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Displaying posts with tag: usability (reset)
MySQL replication in action - Part 3: all-masters P2P topology

Previous episodes:

MySQL replication in action - Part 1: GTID & CoMySQL replication in action - Part 2 - Fan-in topology


In the previous article, we saw the basics of establishing replication from multiple origins to the same destination. By extending that concept, we can deploy more complex topologies, such as the point-to-point (P2P) all-masters topology, a robust and …

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MySQL replication in action - Part 1: GTID & Co


In the theoretical part of this series, we have seen the basics of monitoring. In that article, though, we have barely mentioned the new tools available in MySQL 5.7 and MariaDB 10. Let’s start from something that has the potential of dramatically changing replication as we know it.
Crash-safe tables and Global transaction identifiers in MySQL 5.6 and 5.7Global transaction identifiers (GTID) is a feature that has been in my wish list for long time, since the times I was working with the MySQL team. By the time I left Oracle, this feature was not even in the plans.
When MySQL 5.6 was first disclosed, the biggest improvement for replication was the introduction of crash-safe tables (see Status persistence in …

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MySQL::Sandbox 3.0.66 - improved usability and support for newest releases


The latest MySQL Sandbox, version 3.0.66 is out. It has a few new features (as always, when I find myself doing the same thing many times, I script it) and improved support for latest releases of MySQL. You can now install, among other versions, MySQL 5.7.8 and MariaDB 10.1.x

Some notable additions in this release are in the scripts that are created and customized for each sandbox. There are many of them and when one more arrives, it's easy to overlook it. So, here are the new arrivals.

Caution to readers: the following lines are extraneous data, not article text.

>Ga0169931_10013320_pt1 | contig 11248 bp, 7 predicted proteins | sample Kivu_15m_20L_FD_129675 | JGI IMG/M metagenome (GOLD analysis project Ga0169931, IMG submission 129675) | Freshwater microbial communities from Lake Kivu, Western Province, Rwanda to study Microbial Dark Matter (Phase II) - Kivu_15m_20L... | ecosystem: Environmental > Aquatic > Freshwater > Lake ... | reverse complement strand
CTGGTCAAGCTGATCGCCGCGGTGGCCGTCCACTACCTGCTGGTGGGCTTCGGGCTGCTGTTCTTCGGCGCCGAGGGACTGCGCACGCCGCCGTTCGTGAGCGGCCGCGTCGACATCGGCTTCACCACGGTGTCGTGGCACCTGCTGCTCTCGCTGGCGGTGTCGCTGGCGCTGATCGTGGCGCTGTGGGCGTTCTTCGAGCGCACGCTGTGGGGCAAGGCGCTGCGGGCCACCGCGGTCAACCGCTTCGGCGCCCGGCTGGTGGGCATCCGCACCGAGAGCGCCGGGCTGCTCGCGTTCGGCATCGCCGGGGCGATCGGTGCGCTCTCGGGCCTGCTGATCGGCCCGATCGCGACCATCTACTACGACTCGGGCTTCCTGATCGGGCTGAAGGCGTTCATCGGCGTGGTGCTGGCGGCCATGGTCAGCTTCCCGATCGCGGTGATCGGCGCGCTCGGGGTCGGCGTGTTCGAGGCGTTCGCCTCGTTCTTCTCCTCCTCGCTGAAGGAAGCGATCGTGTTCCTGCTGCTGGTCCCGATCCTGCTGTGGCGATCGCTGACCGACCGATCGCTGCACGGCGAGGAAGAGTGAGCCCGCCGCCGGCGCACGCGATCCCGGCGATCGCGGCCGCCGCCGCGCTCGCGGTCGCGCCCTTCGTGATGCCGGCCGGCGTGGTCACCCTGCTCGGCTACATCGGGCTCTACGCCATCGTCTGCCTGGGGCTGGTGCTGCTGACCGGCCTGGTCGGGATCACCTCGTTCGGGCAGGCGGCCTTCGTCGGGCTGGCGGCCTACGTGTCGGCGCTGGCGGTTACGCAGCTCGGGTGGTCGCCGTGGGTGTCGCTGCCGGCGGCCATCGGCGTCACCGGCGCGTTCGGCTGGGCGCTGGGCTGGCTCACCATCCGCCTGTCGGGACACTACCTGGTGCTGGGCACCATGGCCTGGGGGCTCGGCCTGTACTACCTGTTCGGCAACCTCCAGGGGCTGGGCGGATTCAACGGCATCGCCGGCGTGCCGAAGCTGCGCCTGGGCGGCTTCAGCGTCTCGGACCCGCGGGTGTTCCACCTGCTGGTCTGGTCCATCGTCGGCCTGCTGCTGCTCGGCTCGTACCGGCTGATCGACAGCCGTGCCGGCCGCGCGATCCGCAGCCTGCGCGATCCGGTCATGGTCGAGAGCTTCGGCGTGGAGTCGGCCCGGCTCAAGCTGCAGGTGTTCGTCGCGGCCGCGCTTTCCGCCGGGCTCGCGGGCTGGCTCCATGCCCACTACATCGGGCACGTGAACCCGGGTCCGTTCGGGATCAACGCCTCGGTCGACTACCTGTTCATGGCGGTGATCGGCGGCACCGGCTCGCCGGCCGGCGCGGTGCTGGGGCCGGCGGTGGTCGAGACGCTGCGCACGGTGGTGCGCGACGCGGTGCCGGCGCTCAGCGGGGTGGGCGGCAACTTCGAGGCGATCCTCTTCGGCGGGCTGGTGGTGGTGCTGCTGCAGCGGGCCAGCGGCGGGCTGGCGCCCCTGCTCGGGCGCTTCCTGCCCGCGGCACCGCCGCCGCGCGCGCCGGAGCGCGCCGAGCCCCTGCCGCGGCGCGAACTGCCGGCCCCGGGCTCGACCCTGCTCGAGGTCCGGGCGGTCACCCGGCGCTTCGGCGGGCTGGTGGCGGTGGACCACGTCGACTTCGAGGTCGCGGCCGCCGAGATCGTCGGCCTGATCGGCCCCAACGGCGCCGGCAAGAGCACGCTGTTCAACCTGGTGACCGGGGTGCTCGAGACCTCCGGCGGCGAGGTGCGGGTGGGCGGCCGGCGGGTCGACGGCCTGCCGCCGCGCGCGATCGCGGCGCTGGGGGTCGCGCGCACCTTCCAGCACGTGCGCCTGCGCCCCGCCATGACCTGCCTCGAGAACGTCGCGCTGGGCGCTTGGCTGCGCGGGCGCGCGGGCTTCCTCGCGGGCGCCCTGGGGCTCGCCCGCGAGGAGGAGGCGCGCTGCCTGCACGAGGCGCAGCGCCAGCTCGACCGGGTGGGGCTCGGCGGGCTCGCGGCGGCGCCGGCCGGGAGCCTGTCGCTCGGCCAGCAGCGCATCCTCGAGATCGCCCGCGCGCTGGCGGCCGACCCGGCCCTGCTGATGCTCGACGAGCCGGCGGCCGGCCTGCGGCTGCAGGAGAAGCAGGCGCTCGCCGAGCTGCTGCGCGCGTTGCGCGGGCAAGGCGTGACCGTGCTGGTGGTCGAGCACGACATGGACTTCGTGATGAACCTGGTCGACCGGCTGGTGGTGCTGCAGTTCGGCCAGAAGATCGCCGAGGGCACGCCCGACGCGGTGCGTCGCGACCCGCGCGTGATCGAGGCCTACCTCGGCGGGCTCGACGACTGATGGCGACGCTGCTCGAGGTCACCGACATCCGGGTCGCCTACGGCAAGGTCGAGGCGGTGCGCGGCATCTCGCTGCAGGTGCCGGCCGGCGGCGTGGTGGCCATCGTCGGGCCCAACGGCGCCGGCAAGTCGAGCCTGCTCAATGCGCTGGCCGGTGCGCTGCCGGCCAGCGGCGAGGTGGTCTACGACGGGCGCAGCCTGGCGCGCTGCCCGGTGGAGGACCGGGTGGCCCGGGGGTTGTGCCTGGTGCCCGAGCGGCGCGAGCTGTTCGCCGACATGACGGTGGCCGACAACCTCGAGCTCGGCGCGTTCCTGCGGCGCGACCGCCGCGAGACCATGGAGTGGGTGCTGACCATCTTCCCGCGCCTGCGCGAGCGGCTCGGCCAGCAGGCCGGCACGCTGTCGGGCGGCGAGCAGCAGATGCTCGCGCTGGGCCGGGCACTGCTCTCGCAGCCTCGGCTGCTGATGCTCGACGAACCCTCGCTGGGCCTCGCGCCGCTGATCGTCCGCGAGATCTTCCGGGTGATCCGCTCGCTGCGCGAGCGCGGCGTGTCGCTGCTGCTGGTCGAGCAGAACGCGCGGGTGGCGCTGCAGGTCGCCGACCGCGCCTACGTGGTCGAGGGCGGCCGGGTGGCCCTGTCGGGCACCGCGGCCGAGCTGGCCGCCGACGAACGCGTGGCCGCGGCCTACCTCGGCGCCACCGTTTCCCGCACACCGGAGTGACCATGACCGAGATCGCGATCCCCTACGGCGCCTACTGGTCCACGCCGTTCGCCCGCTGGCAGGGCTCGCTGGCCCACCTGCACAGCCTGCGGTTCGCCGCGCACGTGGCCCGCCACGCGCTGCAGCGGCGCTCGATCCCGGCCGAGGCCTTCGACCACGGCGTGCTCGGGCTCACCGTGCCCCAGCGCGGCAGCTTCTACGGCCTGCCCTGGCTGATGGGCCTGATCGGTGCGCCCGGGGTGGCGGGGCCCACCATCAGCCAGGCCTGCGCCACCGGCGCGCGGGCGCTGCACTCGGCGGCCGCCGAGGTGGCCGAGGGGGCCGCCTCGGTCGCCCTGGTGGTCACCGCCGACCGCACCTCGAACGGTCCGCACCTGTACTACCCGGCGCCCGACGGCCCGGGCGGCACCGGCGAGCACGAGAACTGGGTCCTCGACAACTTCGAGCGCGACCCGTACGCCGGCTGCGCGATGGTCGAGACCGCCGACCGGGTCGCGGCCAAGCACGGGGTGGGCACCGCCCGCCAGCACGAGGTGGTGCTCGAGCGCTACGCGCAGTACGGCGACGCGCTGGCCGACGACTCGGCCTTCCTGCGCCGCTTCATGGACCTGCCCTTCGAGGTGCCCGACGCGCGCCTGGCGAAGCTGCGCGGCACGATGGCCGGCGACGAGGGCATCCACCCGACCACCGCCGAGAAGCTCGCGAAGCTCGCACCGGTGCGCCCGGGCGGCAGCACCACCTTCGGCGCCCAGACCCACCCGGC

./show_binlog
When I am troubleshooting replication behavior, I often need to inspect the latest binary log. The sandbox has a shortcut that gives me the right version of mysqlbinlog for the deployment:

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Changed defaults between MySQL 5.6 and 5.7

MySQL 5.7 comes with many changes. Some of them are better explained than others.

I wanted to see how many changes I could get by comparing SHOW VARIABLES in MySQL 5.6 and 5.7.
The most notable ones are:

  • binlog_format: the default is now ROW. This variable affects the format of the binary log, whether you use it as a backup complement or for replication, the change means bigger binary logs and possibly side effects.
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In search of cleanliness : the elusive quiet installation



UPDATE: Almost solved! See at the end.

A clean installation of a database server is one where everything goes according to the expectations. It used to be easy: you only had to do what the manual says, and, presto! you would see your database server installed and ready to use. If something went wrong, you got one or more error messages that informed you of what needs to be fixed.

Sometimes, rarely, it happened that you got also a warning message, telling you that while the installation was successful, you could improve it by fine tuning this and that. No big deal.

Gone are those times. A clean installation nowadays is a much harder exercise, if not impossible. Let’s give it a try using MySQL 5.7.7.



Attempt #1 using mysql_install_db
The first error you could do when using a new version of MySQL is assuming that basic operations are …

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Yet another MySQL 5.7 silent change